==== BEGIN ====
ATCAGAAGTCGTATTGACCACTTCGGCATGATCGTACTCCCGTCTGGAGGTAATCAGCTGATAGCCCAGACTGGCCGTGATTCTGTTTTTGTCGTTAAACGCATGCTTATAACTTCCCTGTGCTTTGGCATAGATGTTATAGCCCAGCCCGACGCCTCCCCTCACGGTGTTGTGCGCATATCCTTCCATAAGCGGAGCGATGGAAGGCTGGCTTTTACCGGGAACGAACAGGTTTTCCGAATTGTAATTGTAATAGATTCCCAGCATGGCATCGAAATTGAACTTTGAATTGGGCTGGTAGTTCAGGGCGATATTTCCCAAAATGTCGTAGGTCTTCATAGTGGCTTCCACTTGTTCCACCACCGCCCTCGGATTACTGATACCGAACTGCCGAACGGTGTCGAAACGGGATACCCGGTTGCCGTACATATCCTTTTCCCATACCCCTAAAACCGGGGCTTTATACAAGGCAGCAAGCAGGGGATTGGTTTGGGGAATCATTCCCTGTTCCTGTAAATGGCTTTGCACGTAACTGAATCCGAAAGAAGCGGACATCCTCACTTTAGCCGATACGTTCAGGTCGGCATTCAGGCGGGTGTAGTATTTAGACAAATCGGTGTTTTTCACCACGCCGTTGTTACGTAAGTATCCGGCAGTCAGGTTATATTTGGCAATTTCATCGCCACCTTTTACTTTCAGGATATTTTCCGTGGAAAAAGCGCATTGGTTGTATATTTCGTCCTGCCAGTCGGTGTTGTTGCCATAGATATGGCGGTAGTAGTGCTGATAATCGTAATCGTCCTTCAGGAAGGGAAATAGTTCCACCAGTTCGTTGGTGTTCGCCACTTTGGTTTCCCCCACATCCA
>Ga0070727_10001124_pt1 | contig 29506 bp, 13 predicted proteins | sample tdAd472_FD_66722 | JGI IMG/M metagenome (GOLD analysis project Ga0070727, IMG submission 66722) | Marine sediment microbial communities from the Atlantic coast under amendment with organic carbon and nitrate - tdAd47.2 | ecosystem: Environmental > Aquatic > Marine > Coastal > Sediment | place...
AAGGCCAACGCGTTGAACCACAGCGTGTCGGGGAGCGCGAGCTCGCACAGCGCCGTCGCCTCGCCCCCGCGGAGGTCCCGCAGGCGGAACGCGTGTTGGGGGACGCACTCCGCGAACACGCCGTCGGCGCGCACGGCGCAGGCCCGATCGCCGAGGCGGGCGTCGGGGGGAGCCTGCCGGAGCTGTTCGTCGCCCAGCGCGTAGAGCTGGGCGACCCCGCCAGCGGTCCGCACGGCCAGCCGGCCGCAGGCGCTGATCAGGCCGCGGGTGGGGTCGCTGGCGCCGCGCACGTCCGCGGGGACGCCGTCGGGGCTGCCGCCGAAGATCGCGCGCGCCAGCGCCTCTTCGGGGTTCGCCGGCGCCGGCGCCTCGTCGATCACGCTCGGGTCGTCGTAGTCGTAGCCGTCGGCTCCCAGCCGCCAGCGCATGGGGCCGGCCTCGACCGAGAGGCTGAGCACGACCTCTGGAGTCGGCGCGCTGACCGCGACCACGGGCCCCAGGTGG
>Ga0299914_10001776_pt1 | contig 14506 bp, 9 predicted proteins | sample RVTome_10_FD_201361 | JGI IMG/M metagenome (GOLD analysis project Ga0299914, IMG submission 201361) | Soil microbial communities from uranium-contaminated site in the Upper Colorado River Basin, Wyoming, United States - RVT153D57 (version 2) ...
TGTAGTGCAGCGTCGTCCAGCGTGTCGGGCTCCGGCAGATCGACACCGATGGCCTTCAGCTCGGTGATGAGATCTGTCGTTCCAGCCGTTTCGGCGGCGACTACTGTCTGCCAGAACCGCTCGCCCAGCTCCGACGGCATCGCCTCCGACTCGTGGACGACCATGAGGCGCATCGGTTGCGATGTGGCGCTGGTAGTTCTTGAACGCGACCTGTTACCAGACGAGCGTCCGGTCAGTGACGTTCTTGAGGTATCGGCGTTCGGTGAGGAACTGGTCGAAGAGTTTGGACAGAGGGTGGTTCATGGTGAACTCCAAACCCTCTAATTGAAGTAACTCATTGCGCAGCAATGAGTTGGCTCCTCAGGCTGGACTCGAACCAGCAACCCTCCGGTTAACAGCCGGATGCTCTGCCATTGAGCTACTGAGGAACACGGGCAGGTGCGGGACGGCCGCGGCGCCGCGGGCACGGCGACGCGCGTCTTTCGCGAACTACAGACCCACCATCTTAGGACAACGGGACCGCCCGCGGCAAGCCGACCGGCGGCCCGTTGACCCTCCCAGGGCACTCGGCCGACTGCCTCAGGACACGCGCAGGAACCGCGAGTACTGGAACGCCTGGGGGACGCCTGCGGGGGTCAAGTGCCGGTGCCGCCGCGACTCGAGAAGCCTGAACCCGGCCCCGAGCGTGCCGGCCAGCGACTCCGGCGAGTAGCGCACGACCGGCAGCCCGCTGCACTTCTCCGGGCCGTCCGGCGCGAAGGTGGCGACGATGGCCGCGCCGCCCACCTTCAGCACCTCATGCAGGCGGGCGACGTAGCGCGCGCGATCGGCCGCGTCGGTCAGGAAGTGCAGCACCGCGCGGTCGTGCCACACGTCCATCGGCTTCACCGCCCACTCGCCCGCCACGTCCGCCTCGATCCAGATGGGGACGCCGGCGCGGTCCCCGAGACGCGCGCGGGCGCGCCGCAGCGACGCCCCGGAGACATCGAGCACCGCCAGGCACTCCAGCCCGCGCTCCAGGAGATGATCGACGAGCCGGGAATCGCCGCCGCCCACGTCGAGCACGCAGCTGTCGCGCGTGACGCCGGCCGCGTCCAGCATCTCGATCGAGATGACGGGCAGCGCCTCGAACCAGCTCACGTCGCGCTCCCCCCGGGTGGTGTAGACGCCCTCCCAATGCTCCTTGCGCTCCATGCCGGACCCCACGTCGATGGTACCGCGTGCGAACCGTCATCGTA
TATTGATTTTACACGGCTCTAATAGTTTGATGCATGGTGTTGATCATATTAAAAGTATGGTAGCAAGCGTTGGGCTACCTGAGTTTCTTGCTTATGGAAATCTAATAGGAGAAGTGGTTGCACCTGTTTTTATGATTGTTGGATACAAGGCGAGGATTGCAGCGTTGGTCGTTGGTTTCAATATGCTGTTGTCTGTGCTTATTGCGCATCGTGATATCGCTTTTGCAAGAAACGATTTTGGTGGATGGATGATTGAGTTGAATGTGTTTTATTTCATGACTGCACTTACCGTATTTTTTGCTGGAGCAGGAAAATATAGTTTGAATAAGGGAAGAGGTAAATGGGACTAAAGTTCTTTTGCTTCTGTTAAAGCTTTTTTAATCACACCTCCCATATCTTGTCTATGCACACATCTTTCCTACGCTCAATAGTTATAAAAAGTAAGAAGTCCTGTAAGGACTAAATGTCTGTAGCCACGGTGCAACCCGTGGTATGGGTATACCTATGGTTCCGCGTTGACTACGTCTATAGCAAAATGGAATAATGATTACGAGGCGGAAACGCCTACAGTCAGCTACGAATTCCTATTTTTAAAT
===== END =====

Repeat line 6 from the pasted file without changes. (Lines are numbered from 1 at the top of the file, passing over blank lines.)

TATTGATTTTACACGGCTCTAATAGTTTGATGCATGGTGTTGATCATATTAAAAGTATGGTAGCAAGCGTTGGGCTACCTGAGTTTCTTGCTTATGGAAATCTAATAGGAGAAGTGGTTGCACCTGTTTTTATGATTGTTGGATACAAGGCGAGGATTGCAGCGTTGGTCGTTGGTTTCAATATGCTGTTGTCTGTGCTTATTGCGCATCGTGATATCGCTTTTGCAAGAAACGATTTTGGTGGATGGATGATTGAGTTGAATGTGTTTTATTTCATGACTGCACTTACCGTATTTTTTGCTGGAGCAGGAAAATATAGTTTGAATAAGGGAAGAGGTAAATGGGACTAAAGTTCTTTTGCTTCTGTTAAAGCTTTTTTAATCACACCTCCCATATCTTGTCTATGCACACATCTTTCCTACGCTCAATAGTTATAAAAAGTAAGAAGTCCTGTAAGGACTAAATGTCTGTAGCCACGGTGCAACCCGTGGTATGGGTATACCTATGGTTCCGCGTTGACTACGTCTATAGCAAAATGGAATAATGATTACGAGGCGGAAACGCCTACAGTCAGCTACGAATTCCTATTTTTAAAT